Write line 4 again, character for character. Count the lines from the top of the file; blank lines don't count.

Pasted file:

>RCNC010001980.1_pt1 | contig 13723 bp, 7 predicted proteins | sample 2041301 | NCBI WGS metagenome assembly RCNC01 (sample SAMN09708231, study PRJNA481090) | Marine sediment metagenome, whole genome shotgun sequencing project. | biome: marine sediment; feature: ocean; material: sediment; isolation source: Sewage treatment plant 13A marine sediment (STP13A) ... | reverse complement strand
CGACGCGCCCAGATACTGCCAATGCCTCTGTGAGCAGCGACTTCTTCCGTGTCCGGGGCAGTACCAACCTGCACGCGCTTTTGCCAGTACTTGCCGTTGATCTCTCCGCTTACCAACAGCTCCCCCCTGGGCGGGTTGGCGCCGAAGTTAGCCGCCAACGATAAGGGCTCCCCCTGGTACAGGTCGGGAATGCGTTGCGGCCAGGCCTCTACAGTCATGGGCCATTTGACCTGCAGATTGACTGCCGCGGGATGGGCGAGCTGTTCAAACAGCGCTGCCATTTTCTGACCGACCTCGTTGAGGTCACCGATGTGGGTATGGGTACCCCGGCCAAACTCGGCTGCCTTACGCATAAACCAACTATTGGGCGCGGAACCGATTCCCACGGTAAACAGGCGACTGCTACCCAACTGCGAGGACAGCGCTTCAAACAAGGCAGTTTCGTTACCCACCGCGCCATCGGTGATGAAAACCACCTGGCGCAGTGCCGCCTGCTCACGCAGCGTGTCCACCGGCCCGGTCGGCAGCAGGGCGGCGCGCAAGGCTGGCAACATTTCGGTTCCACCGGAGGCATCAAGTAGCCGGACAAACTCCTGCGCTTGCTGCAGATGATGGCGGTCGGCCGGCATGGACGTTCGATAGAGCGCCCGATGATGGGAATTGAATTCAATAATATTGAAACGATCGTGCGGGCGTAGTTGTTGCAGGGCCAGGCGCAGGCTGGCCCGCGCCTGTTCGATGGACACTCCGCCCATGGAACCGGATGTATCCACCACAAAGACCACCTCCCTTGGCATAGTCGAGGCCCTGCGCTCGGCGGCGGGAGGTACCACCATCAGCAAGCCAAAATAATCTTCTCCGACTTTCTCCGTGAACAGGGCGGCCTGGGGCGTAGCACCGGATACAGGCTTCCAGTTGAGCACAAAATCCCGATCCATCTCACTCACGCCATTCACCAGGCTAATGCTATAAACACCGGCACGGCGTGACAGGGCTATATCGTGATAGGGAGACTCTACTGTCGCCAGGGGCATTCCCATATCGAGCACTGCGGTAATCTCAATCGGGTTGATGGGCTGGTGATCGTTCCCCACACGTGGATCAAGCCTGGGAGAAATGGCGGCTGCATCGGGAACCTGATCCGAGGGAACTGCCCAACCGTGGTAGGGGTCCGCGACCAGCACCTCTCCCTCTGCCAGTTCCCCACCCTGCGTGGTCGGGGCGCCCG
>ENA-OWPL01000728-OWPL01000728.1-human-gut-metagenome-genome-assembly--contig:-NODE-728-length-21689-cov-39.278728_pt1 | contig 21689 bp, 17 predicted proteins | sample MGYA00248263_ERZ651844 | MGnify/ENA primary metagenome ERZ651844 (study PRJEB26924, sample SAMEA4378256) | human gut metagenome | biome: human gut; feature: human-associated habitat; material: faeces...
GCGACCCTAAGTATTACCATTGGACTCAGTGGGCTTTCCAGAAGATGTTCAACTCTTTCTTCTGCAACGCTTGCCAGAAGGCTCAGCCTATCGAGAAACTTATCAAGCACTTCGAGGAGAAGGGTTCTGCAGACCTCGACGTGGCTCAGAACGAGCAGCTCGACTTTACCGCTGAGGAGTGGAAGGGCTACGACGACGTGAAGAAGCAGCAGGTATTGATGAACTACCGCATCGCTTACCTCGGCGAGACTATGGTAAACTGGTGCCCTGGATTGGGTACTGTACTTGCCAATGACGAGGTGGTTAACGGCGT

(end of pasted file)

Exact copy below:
GCGACCCTAAGTATTACCATTGGACTCAGTGGGCTTTCCAGAAGATGTTCAACTCTTTCTTCTGCAACGCTTGCCAGAAGGCTCAGCCTATCGAGAAACTTATCAAGCACTTCGAGGAGAAGGGTTCTGCAGACCTCGACGTGGCTCAGAACGAGCAGCTCGACTTTACCGCTGAGGAGTGGAAGGGCTACGACGACGTGAAGAAGCAGCAGGTATTGATGAACTACCGCATCGCTTACCTCGGCGAGACTATGGTAAACTGGTGCCCTGGATTGGGTACTGTACTTGCCAATGACGAGGTGGTTAACGGCGT